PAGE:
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Higher short- and long-term Treasury rates mean that the federal government’s borrowing costs will also rise, thereby generating significant consequences for the budget and the national debt.
Here we examine that increase in funding in greater detail by analyzing the extent to which more funding impacts tax compliance, the tax gap, and federal revenues.
“It’s critical that budget proposals fully address the structural drivers of our debt in order to stabilize it over the long run," said Michael A. Peterson, CEO of the Peter G. Peterson Foundation.
Today, the Biden Administration released its budget for fiscal year 2024, calling for a reduction in federal deficits by $2.9 trillion over the next decade relative to current law.
Tax breaks totaled over $1.7 trillion in 2022. To put that in perspective, that’s more than the government spends on Social Security, defense, or Medicare.
Responsible fiscal policy can play an important complementary role to monetary policy in helping to moderate inflation.
Earlier this year, the United States once again hit its debt ceiling, which is currently capped at $31.4 trillion.
There are three widely used measures of federal debt. What are the important differences between these measurements?
“CBO’s latest report shows just how vulnerable we are to rising interest rates, and voters are paying attention,” said Michael A. Peterson, CEO of the Peterson Foundation.
Although the need for serious, long-term changes to the funding structure of the Highway Trust Fund is clear, there is disagreement over the approach to do so.
According to the official poverty measure of the U.S. Census Bureau, 37.9 million people lived in poverty in 2021.
The words debt and deficit come up frequently in debates and conversations about the policy decisions that lawmakers face. The two concepts are similar, but are often confused.
Healthcare spending is a critically important part of the American economy and the federal budget.
Programs that millions of Americans depend on and care about may be feeling a squeeze from interest costs on our high and rising national debt.
Borrowing costs have increased rapidly over the past year and will grow through the next decade.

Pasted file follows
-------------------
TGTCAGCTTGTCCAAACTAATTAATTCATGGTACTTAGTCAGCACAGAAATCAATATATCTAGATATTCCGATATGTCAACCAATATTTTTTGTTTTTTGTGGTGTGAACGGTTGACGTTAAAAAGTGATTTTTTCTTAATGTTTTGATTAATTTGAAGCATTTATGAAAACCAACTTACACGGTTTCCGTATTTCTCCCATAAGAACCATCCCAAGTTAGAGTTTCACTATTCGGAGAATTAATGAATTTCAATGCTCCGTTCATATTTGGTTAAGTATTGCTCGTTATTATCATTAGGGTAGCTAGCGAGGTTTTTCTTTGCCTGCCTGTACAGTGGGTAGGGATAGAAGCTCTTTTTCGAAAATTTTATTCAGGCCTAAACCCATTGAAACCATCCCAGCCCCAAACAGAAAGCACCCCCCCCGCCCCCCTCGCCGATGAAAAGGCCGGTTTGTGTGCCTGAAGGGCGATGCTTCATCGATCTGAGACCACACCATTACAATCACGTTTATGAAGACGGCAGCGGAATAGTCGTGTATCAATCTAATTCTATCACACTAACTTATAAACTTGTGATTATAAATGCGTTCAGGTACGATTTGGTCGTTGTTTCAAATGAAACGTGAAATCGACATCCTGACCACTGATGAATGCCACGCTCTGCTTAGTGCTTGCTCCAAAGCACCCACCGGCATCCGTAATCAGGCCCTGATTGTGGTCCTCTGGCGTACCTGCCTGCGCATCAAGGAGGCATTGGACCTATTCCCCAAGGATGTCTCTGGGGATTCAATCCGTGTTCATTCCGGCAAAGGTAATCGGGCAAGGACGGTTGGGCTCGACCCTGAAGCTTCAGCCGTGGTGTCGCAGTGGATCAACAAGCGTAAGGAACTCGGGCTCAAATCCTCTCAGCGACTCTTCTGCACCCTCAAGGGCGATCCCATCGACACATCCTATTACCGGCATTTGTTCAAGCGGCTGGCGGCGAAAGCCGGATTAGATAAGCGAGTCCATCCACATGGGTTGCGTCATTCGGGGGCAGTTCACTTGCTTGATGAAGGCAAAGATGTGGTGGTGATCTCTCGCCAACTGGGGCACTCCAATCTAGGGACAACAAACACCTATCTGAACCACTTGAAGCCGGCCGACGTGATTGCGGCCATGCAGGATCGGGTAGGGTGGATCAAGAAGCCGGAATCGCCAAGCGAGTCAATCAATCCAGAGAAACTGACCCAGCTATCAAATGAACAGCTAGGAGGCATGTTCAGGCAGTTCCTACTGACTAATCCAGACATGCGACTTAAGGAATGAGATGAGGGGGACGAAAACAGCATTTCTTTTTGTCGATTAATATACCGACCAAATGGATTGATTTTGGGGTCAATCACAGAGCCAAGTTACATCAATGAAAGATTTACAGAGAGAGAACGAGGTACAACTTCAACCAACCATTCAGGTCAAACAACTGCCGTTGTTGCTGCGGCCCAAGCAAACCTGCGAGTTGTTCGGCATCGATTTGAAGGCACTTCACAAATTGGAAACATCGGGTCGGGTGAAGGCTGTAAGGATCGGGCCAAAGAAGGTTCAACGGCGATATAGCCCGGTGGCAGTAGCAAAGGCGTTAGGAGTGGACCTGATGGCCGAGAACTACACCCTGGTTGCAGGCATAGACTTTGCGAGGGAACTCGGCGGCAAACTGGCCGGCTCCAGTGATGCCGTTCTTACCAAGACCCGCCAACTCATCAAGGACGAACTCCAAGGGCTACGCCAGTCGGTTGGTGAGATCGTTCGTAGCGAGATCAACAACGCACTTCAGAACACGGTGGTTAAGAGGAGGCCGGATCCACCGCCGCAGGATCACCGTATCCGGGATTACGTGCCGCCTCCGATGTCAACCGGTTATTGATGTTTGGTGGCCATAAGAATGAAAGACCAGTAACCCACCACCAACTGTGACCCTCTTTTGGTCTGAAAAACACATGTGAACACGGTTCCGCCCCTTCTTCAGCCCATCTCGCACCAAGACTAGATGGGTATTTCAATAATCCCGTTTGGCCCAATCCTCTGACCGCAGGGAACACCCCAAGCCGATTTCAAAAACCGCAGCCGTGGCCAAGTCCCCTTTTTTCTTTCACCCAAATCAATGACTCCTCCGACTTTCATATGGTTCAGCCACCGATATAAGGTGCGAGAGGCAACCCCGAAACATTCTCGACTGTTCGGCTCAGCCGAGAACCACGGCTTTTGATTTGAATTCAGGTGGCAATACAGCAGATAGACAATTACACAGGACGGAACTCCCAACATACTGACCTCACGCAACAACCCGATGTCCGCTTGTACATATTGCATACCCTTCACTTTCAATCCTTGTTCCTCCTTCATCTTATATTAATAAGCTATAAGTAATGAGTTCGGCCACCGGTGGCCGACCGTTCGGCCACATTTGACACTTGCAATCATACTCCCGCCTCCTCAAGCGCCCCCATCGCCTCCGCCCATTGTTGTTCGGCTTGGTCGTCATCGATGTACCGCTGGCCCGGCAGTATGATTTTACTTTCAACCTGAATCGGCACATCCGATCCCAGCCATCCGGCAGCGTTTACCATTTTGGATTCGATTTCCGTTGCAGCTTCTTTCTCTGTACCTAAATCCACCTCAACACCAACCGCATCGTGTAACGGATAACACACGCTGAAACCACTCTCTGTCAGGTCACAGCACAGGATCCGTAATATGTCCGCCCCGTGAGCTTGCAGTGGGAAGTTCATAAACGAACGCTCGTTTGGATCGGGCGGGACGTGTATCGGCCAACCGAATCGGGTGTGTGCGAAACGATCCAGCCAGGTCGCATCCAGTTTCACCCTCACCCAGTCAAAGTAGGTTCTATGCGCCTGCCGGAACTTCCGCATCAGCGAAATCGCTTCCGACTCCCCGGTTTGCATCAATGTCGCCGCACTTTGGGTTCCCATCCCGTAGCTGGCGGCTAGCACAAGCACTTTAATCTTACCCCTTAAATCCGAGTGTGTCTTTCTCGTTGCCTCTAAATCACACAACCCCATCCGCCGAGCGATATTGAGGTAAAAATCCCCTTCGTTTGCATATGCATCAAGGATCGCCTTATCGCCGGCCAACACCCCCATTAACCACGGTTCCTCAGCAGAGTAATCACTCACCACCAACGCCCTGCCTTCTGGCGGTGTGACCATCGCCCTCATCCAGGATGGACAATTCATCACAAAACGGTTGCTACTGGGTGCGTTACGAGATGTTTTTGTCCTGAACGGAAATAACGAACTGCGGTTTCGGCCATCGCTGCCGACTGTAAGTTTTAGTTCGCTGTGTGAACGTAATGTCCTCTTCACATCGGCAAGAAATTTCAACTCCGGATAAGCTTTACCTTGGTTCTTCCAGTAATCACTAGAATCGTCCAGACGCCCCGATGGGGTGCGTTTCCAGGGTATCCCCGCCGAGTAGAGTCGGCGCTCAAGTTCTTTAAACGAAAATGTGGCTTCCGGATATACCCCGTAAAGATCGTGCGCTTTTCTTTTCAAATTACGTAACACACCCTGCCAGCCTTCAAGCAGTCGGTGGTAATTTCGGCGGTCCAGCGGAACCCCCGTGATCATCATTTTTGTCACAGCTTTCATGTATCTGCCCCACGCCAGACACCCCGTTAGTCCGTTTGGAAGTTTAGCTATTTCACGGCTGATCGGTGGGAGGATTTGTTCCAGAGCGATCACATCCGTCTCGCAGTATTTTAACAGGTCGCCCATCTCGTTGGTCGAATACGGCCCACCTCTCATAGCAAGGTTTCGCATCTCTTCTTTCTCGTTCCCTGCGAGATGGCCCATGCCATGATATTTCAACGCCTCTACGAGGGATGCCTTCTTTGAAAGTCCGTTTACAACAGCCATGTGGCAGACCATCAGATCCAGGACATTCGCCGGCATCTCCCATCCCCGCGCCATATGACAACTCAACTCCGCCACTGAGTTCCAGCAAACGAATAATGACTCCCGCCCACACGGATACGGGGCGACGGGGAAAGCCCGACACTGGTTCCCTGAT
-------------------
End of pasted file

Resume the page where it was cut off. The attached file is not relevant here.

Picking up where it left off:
At $31 trillion and rising, the national debt threatens America’s economic future. Here are the top ten reasons why the national debt matters.
The Congressional Budget Office (CBO) released updated budget and economic projections, which incorporate the effects of higher interest rates, annual appropriations, and other recent legislative and economic developments
“Interest costs are skyrocketing to record levels, damaging our nation’s budget, economy and future," said Michael A. Peterson, CEO of the Peter G. Peterson Foundation.
CUTGO is short for “cut-as-you-go,” and it is an internal rule used by the House of Representatives, meaning that it does not apply to consideration of legislation in the Senate.
Tax expenditures can come in the form of exclusions, exemptions, deductions, and credits.
With the national debt surpassing $31 trillion, the next generation of American leaders is making its voice heard.
Improving our healthcare system to deliver better quality care at lower cost is critically important to our nation’s long-term economic and fiscal well-being.
Interest costs on the national debt are expected to rapidly outstrip spending on children in coming years.
Cracking down on the tax gap would not only introduce more fairness into the system, but it could be a big help for our nation’s fiscal imbalance — to the tune of hundreds of billions of dollars every year.
There have been a number of proposals to increase, eliminate, or otherwise adjust the payroll tax cap as a way to shore up Social Security’s finances.
“With interest on the debt rising to more than $1 billion a day, voters know our fiscal condition is simply not sustainable,” said Michael A. Peterson, CEO of the Peterson Foundation.
There’s no doubt America’s fiscal problems are serious and significant, but CBO’s assortment of options offers lawmakers a deep playbook of spending and revenue changes that would put us on a better path.
Eight new essays bring practical advice for congress and the administration to address America’s most pressing fiscal and economic challenges.
High healthcare spending is not necessarily a bad thing, especially if it leads to better health outcomes. However, that is not the case in the United States.
Even if Congress raises the debt ceiling and avoids default, last-minute brinksmanship alone has the potential to create economic damage.
If lawmakers do not agree on raising or suspending the debt limit before the extraordinary measures are exhausted, there would be severe consequences for both the federal government and the economy.
As the U.S. reaches its debt ceiling, the Department of the Treasury is now using “extraordinary measures” to keep the federal government from defaulting on its debts.
Increasing the debt ceiling allows the Treasury to borrow funds to pay for government obligations that have already been incurred as the result of laws and budgets approved by the President and Congress.
As the largest program in the federal budget, Social Security is a critical part of our nation’s fiscal picture and vital to millions of elderly recipients.
“Across party lines, vast majorities of voters believe that divided government brings an important responsibility for our leaders to work together to secure our fiscal future,” said Michael A. Peterson, CEO of the Peterson Foundation.
A continuing resolution is a temporary funding measure that Congress can use to fund the federal government for a limited amount of time.